Header

UZH-Logo

Maintenance Infos

Age dependent electroencephalographic changes in attention-deficit/hyperactivity disorder (ADHD)


Poil, S S; Bollmann, S; Ghisleni, C; O'Gorman, R L; Klaver, P; Ball, J; Eich-Höchli, D; Brandeis, D; Michels, Lars (2014). Age dependent electroencephalographic changes in attention-deficit/hyperactivity disorder (ADHD). Clinical Neurophysiology, 125(8):1626-1638.

Abstract

OBJECTIVE: Objective biomarkers for attention-deficit/hyperactivity disorder (ADHD) could improve diagnostics or treatment monitoring of this psychiatric disorder. The resting electroencephalogram (EEG) provides non-invasive spectral markers of brain function and development. Their accuracy as ADHD markers is increasingly questioned but may improve with pattern classification.
METHODS: This study provides an integrated analysis of ADHD and developmental effects in children and adults using regression analysis and support vector machine classification of spectral resting (eyes-closed) EEG biomarkers in order to clarify their diagnostic value.
RESULTS: ADHD effects on EEG strongly depend on age and frequency. We observed typical non-linear developmental decreases in delta and theta power for both ADHD and control groups. However, for ADHD adults we found a slowing in alpha frequency combined with a higher power in alpha-1 (8-10Hz) and beta (13-30Hz). Support vector machine classification of ADHD adults versus controls yielded a notable cross validated sensitivity of 67% and specificity of 83% using power and central frequency from all frequency bands. ADHD children were not classified convincingly with these markers.
CONCLUSIONS: Resting state electrophysiology is altered in ADHD, and these electrophysiological impairments persist into adulthood.
SIGNIFICANCE: Spectral biomarkers may have both diagnostic and prognostic value.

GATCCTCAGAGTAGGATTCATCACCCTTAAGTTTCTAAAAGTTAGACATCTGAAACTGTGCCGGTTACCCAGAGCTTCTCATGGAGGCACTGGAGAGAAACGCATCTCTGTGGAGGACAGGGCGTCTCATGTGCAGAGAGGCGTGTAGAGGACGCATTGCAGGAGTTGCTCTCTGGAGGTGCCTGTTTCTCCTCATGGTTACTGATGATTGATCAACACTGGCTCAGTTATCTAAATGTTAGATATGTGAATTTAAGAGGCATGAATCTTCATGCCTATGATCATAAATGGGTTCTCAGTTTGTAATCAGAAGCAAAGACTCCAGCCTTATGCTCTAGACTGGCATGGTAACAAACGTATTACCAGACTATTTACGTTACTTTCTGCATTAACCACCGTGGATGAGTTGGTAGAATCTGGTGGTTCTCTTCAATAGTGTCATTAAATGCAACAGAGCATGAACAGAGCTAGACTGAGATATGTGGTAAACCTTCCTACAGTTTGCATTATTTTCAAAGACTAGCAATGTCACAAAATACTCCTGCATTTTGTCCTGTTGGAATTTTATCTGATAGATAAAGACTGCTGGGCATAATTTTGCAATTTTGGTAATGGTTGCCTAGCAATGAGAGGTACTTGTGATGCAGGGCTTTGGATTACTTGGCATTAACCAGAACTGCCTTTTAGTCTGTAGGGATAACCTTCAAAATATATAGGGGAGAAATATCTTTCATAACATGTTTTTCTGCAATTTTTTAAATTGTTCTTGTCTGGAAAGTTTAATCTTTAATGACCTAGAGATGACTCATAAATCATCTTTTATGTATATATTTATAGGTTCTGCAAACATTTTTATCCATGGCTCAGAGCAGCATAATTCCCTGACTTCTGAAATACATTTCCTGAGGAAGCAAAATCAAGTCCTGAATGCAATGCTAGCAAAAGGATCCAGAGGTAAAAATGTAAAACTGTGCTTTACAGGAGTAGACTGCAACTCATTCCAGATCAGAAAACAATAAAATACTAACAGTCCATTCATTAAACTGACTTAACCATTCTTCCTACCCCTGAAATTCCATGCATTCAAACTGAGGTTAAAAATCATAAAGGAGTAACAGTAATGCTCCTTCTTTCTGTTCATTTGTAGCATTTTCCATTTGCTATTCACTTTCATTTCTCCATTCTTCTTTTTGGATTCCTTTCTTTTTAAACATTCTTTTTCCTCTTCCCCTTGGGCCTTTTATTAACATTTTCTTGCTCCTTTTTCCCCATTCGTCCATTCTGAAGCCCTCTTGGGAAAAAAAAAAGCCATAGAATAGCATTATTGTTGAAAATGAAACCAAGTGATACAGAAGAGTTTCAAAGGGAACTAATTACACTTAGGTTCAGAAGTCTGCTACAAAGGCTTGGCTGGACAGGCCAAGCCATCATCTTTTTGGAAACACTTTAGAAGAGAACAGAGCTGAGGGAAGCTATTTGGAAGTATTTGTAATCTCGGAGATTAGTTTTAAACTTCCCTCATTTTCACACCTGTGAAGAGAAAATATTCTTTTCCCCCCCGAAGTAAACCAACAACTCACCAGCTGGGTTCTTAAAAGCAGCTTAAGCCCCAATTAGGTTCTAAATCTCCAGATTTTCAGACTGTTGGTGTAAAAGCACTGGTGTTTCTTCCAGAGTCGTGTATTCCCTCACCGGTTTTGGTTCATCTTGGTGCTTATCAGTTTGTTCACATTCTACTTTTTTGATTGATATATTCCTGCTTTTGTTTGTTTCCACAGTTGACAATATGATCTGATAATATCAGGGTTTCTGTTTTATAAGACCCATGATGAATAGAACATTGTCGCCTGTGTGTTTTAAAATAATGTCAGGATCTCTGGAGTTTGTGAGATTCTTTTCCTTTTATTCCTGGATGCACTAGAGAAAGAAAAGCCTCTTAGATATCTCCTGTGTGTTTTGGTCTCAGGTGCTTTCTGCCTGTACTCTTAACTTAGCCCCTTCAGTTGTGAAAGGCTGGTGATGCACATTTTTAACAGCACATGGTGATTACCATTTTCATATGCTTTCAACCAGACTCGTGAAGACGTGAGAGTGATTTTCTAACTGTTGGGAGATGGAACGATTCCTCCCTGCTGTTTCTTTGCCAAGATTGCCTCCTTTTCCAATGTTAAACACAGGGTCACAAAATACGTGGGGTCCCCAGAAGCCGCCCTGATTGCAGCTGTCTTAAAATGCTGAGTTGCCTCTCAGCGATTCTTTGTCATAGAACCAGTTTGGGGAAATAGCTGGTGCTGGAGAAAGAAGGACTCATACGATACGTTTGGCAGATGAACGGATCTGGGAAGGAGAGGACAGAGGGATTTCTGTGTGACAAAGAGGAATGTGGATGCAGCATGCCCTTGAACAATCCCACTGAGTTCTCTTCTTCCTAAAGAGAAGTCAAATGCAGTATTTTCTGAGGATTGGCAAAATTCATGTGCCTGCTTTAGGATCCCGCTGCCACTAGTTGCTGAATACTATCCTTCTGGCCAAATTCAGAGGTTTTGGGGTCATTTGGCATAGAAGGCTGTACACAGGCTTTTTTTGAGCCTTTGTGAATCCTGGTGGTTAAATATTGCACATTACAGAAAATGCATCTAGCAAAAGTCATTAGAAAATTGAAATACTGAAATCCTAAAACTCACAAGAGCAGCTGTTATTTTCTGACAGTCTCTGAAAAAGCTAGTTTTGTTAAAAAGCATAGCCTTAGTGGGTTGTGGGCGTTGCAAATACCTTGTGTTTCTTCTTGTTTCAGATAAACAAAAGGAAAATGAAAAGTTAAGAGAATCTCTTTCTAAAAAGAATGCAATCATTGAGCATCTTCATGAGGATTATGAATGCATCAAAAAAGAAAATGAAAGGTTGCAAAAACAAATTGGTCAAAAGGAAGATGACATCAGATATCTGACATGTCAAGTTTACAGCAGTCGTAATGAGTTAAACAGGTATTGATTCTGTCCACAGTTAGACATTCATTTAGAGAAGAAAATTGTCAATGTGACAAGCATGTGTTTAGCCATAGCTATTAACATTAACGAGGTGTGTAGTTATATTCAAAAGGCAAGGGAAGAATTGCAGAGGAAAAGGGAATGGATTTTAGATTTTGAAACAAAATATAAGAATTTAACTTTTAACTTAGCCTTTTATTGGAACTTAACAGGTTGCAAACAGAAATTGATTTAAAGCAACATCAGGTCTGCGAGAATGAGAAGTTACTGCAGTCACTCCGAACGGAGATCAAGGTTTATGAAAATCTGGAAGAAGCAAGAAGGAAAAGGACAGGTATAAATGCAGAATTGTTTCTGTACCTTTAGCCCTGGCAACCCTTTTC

Abstract

OBJECTIVE: Objective biomarkers for attention-deficit/hyperactivity disorder (ADHD) could improve diagnostics or treatment monitoring of this psychiatric disorder. The resting electroencephalogram (EEG) provides non-invasive spectral markers of brain function and development. Their accuracy as ADHD markers is increasingly questioned but may improve with pattern classification.
METHODS: This study provides an integrated analysis of ADHD and developmental effects in children and adults using regression analysis and support vector machine classification of spectral resting (eyes-closed) EEG biomarkers in order to clarify their diagnostic value.
RESULTS: ADHD effects on EEG strongly depend on age and frequency. We observed typical non-linear developmental decreases in delta and theta power for both ADHD and control groups. However, for ADHD adults we found a slowing in alpha frequency combined with a higher power in alpha-1 (8-10Hz) and beta (13-30Hz). Support vector machine classification of ADHD adults versus controls yielded a notable cross validated sensitivity of 67% and specificity of 83% using power and central frequency from all frequency bands. ADHD children were not classified convincingly with these markers.
CONCLUSIONS: Resting state electrophysiology is altered in ADHD, and these electrophysiological impairments persist into adulthood.
SIGNIFICANCE: Spectral biomarkers may have both diagnostic and prognostic value.

Statistics

Citations

17 citations in Web of Science®
19 citations in Scopus®
Google Scholar™

Altmetrics

Additional indexing

Item Type:Journal Article, refereed, original work
Communities & Collections:04 Faculty of Medicine > University Children's Hospital Zurich > Medical Clinic
04 Faculty of Medicine > University Hospital Zurich > Clinic for Neuroradiology
04 Faculty of Medicine > Psychiatric University Hospital Zurich > Clinic for Psychiatry, Psychotherapy, and Psychosomatics
04 Faculty of Medicine > Psychiatric University Hospital Zurich > Center for Child and Adolescent Psychiatry
04 Faculty of Medicine > Neuroscience Center Zurich
04 Faculty of Medicine > Center for Integrative Human Physiology
06 Faculty of Arts > Institute of Psychology
04 Faculty of Medicine > Institute of Biomedical Engineering
Dewey Decimal Classification:570 Life sciences; biology
150 Psychology
170 Ethics
610 Medicine & health
Language:German
Date:2014
Deposited On:17 Apr 2014 06:38
Last Modified:28 Aug 2017 15:38
Publisher:Elsevier
ISSN:1388-2457
Publisher DOI:https://doi.org/10.1016/j.clinph.2013.12.118
PubMed ID:24582383

Download

Full text not available from this repository.
View at publisher